- Fast organogenesis, presenting functional organs at 5 days post-fertilization.
- Transparency in the larval stage, allowing in vivo phenotypic studies, based on image analysis.
To have a solid cost-effective alternative model is of great importance reducing the cost of the Drug Discovery & Development process, which nowadays is stimulated in millions of dollars and, in this sense, the zebrafish model represents an outstanding NAM to improve it.
At Biobide we have developed a vast variety of Preclinical Assays using zebrafish larvae. Thus, we have HCS assays for testing general and organ-specific toxicity (cardiac toxicity, neurotoxicity, teratogenicity, hepatotoxicity, kidney toxicity, etc. ) as well as efficacy, for finding safer and most efficient drug candidates.
What are Clinical Trials?
When a Drug candidate shows a solid potential benefit with enough safety, it can potentially enter Clinical Trials to demonstrate its benefits and safety in humans. Typically, Clinical Trials are divided into four phases (I, II, III, and IV), each of which represents a step beyond product commercialization.
In Phase I the safety and side effects of the tested drug are analyzed in a small group of individuals, not more than a hundred, to confirm preclinical data, usually in healthy individuals. In Phase II the effectiveness, tolerability, and dosage of the drug are examined in 100 to 500 adult patients to confirm the medical benefits of the drug and the right doses to obtain them. Next, in Phase III the potential successful results of Phase II are tried to be confirmed in thousands of patients, including patients taking other medicines, to include interactions that could arise during regular use of them. Both Phase II and III are controlled studies with blind control groups, not receiving the new drug and treated groups receiving the study drug. Finally, Phase IV is after the commercialization, monitoring how the drug is commercially given to patients, both medical benefits and side effects being monitored to finally confirm previous studies.
Moving from Preclinical to Clinical Trials will be held on the results from Preclinical Assays, and the design of them will take into account the conclusions from those, including selected doses been effective in animals, extrapolated to humans thanks to pharmacokinetics and pharmacodynamics, the frequency and way of dosing, the effects to look for, or the patience distribution and biomarkers to follow.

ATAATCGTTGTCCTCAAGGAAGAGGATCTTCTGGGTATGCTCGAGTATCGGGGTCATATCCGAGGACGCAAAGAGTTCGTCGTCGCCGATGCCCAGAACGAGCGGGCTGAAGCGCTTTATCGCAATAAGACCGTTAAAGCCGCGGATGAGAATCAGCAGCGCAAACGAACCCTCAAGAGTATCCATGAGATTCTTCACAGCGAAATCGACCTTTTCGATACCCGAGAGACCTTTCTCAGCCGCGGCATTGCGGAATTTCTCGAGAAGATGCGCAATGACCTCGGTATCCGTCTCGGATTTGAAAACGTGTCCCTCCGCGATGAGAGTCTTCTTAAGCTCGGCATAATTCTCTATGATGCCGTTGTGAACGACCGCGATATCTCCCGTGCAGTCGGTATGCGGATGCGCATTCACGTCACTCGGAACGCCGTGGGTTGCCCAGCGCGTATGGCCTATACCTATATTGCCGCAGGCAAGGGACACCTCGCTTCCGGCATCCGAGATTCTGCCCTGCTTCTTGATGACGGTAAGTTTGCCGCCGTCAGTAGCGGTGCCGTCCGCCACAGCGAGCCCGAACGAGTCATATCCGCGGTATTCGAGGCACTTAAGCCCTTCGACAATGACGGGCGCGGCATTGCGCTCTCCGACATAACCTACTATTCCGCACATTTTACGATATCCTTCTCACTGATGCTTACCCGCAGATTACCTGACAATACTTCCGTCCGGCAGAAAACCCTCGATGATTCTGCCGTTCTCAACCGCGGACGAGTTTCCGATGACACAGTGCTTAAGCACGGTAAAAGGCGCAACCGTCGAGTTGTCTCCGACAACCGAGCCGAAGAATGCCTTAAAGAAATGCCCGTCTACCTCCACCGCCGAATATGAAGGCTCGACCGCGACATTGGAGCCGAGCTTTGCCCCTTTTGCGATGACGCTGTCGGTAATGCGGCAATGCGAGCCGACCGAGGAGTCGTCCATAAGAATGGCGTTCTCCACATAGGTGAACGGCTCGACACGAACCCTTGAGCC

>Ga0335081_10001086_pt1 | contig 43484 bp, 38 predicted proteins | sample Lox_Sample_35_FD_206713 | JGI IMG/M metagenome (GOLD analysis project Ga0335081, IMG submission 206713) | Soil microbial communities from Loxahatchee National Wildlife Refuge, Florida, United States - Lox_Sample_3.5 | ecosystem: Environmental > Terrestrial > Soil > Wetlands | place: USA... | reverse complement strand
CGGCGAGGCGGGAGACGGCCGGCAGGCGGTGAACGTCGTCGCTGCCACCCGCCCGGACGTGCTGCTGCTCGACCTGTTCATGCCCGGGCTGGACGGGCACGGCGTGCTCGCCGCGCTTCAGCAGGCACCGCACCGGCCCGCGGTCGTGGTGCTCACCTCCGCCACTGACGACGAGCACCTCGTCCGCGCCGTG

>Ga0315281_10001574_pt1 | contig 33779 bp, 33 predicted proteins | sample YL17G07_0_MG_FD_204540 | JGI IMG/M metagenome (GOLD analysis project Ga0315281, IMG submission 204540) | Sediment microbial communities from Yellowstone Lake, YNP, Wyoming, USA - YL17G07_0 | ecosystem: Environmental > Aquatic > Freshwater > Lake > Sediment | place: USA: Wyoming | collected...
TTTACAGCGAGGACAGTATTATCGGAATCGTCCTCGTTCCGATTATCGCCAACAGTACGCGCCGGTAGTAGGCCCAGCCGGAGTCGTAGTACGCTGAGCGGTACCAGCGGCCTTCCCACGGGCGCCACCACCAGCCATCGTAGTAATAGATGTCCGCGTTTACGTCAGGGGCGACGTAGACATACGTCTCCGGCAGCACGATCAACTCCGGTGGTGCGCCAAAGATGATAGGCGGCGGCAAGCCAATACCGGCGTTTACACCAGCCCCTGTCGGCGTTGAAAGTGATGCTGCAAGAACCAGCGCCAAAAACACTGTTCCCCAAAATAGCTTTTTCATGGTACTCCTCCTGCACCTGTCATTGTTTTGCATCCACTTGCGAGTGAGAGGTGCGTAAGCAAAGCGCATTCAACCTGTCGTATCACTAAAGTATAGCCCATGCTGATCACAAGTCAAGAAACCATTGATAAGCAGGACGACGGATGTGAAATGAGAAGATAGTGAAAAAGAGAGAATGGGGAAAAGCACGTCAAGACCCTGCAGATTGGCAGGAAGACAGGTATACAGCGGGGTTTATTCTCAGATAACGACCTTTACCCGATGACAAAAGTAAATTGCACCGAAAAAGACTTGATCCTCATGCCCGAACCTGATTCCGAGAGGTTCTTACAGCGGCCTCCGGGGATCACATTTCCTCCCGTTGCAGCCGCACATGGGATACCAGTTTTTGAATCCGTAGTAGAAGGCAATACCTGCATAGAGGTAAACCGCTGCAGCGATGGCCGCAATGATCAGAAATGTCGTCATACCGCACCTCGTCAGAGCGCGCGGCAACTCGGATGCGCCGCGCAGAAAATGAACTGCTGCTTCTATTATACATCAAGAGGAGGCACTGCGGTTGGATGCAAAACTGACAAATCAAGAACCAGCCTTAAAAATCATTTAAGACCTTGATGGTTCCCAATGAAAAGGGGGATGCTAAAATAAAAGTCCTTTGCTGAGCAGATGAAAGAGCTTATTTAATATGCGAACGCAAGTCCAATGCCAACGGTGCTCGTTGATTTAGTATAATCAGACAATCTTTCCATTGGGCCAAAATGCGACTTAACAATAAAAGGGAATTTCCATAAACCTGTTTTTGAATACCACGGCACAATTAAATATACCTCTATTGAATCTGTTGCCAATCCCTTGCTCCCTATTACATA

The journey a Drug must undergo to be approved as medical treatment is tremendously laborious and exorbitant money-wise due to all the controls, hits and misses, and risks involved especially in the early stages of the process. Besides, the efficacy and security of a new medicine have to be very carefully checked and confirmed by the regulatory agencies before getting the green light for its commercialization.
This is the reason why despite thousands of candidate compounds being investigated in Preclinical Phases, only a few of them pass to Clinical Trials and are finally commercialized, after years of research, an average of 10-12 nowadays. However, these control steps are eminently crucial to claim the safety and efficacy of new medicines.
In this context, developing High Content Screening (HCS) assay in zebrafish can contribute significantly to the fastening of the Drug Discovery & Development process, due to their capacity to bring highly reliable data, and decrease the use of animals cost-effectively and faster.
Thus, Biobide is bringing a set of HCS toxicity and efficacy assays in zebrafish larvae that are highly reproducible and cost-efficient to test the adverse effects of hundreds of compounds in a shorter time.